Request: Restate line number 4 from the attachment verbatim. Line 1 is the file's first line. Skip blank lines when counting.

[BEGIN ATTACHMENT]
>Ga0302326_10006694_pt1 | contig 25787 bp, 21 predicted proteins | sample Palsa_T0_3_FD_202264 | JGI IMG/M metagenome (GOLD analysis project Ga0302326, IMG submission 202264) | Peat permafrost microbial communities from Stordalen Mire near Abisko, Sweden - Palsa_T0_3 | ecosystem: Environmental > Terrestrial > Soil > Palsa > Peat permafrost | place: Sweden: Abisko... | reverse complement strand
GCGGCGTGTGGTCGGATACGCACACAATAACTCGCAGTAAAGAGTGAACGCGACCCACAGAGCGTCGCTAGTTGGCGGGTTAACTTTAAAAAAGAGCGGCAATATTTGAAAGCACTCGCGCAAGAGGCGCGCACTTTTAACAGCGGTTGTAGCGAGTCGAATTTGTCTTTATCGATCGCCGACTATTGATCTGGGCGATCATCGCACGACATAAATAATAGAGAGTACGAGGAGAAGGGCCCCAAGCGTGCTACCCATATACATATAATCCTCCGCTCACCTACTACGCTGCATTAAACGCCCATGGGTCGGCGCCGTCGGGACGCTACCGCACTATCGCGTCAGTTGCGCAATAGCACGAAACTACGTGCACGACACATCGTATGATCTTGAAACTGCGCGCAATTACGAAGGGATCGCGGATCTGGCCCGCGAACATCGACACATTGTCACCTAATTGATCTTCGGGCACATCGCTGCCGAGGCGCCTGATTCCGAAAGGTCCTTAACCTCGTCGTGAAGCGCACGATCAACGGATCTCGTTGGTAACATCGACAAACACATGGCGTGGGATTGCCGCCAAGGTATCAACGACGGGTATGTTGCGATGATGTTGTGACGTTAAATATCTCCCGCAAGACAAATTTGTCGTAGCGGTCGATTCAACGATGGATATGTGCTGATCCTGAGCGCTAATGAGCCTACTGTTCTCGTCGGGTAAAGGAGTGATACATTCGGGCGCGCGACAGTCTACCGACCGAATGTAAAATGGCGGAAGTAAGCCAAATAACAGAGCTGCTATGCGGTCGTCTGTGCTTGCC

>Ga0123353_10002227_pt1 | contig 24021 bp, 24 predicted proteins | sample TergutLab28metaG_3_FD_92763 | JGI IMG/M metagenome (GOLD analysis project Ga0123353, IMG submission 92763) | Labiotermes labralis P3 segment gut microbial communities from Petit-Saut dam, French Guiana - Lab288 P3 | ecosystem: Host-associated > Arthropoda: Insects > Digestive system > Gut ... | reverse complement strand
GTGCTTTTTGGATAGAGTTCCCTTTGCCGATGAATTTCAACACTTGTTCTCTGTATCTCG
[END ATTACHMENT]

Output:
GTGCTTTTTGGATAGAGTTCCCTTTGCCGATGAATTTCAACACTTGTTCTCTGTATCTCG